From Our Schools: Students participate in Civil Air Patrol

By CARTER R. PEYTON and THOMAS M. CRUMP
Danville High School
September is the time of year when high schools are hosting “Club Rushes” in order to help students become more involved in their schools and in their communities.  But some students don’t need to wait until school starts to serve their communities and country; some are already members of a very select group — CAP, the Civil Air Patrol.  One such person is C. Airman 1st Class Carter Peyton, a sophomore at Danville High School.
According to Peyton, CAP is not just your run-of-the-mill club; it is an auxiliary of the United States Air Force, though CAP is older, having been formed on December 1, 1941.  In fact, the Civil Air Patrol was founded during World War II by 150,000 concerned citizens who were fearful about the safety of the American coastline.  Turns out they had a right to be worried; just one week later on December 7, the Japanese bombed Pearl Harbor.
During World War II, the Civil Air Patrol was tasked with protecting the coastline, and because of that, CAP pilots flew more than one and one-half million hours.  They were credited with singing two German U-Boats and rescuing hundreds of survivors from downed plans and battleships.
Since they became the auxiliary of the United States Air Force in 1948, they have been charged with three primary missions: Aerospace Education, Cadet Programs, and Emergency Services such as search and rescue, missing persons, etc.  But before anyone can become a member of the CAP, they must go through moderate training consisting of exercises, daily routines, and occasional trips for training. The entire training process is similar to military-grade procedures such as push-ups and jumping jacks.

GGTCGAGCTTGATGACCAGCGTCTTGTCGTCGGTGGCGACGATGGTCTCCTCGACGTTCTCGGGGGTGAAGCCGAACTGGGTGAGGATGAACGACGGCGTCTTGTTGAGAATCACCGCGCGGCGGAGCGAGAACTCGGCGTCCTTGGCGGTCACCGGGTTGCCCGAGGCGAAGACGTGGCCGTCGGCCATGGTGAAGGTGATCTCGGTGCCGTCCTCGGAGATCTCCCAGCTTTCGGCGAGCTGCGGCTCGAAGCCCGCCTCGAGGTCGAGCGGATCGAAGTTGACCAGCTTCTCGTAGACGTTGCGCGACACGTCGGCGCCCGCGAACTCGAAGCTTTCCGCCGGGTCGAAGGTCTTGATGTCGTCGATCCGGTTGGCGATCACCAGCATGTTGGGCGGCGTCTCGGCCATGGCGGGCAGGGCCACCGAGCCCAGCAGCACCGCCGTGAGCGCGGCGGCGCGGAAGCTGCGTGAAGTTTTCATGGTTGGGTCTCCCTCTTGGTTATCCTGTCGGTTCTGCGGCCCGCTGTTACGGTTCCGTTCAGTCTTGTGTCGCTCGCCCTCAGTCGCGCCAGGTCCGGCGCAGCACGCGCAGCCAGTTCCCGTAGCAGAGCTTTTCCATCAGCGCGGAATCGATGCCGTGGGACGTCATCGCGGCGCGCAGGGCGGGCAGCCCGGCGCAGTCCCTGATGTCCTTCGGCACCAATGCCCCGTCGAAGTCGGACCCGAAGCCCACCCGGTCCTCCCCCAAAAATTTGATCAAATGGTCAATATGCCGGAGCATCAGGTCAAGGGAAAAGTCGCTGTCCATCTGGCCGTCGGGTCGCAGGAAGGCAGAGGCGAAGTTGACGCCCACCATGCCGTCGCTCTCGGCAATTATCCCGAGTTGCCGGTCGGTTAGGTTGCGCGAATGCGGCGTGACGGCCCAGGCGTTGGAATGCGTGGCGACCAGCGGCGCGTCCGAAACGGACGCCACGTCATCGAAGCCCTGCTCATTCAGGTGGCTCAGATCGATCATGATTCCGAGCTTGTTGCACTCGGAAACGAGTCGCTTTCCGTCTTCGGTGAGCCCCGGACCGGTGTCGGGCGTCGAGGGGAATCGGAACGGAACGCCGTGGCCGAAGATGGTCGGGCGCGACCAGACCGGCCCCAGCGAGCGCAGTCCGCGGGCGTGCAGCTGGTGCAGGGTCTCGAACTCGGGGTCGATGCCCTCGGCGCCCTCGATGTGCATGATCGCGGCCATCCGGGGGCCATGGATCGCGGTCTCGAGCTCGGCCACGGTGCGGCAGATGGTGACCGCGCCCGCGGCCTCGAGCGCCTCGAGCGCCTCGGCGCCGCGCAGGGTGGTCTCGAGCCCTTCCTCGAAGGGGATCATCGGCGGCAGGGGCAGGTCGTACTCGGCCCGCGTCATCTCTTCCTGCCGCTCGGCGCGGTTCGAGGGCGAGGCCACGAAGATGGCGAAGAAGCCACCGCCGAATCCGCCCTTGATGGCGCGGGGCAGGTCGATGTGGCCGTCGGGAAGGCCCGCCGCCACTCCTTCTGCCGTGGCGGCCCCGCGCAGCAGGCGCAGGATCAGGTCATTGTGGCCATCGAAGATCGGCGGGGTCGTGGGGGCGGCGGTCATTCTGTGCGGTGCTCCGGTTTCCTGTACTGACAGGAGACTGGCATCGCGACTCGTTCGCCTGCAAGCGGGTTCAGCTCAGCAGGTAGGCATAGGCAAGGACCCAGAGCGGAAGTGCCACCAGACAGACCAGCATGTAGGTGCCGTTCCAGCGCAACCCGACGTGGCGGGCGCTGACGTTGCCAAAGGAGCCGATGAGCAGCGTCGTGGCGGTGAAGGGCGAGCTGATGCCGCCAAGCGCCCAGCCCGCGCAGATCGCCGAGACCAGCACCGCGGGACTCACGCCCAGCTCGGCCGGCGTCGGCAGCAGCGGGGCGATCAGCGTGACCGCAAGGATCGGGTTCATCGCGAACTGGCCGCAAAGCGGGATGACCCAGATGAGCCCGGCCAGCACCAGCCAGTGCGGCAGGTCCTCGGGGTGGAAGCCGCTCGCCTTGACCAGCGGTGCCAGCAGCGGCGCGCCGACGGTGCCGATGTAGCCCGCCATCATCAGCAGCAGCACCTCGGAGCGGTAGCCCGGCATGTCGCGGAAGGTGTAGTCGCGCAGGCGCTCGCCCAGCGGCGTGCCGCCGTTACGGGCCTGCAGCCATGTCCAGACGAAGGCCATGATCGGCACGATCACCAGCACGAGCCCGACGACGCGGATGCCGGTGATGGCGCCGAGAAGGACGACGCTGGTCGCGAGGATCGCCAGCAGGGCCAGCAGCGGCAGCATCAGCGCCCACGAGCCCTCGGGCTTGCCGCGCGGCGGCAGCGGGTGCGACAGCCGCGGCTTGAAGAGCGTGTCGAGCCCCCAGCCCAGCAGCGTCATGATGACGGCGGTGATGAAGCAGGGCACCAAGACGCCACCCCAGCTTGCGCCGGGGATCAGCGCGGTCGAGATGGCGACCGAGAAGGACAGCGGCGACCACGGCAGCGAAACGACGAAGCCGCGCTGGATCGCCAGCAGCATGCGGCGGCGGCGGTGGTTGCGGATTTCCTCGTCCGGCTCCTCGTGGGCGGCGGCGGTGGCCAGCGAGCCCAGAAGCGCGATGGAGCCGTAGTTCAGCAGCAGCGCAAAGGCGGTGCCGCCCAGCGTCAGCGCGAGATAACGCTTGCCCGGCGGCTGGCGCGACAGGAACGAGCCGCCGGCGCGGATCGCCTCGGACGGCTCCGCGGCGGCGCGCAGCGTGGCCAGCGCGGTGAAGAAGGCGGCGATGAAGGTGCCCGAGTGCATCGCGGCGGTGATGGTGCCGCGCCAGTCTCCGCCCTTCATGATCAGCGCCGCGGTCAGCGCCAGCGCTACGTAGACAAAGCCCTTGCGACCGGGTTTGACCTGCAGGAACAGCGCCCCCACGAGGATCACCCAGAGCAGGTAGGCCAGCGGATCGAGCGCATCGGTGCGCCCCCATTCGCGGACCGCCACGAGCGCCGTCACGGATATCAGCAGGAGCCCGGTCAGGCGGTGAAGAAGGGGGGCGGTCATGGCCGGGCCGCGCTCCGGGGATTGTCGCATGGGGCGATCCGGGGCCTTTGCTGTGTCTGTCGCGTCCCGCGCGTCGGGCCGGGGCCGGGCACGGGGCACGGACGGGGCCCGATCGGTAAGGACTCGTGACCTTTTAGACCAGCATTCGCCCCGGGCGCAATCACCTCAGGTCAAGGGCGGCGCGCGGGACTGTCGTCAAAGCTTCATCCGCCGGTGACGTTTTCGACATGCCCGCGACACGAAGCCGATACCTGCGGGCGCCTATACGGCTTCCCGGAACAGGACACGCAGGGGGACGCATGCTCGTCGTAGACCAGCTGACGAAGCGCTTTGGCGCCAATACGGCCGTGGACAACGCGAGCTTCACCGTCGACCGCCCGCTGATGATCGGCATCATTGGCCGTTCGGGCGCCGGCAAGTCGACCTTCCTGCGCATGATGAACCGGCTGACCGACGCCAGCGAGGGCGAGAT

What you may not realize is that 45 percent

C. Airman 1st Class Carter Peyton, left, and Stuart Powell, Civil Air Patrol sponsor of Squadron 122.

of America’s emergency services are conducted by Civil Air Patrol members. Today, CAP not only searches for downed planes, but also assists in towns and communities.

The Civil Air Patrol helps with the Great American Balloon Race, the Great American BBQ Festival, and much more!  When you see Civil Air Patrol Members in your schools and communities, be sure to say, “Thanks!” for their service.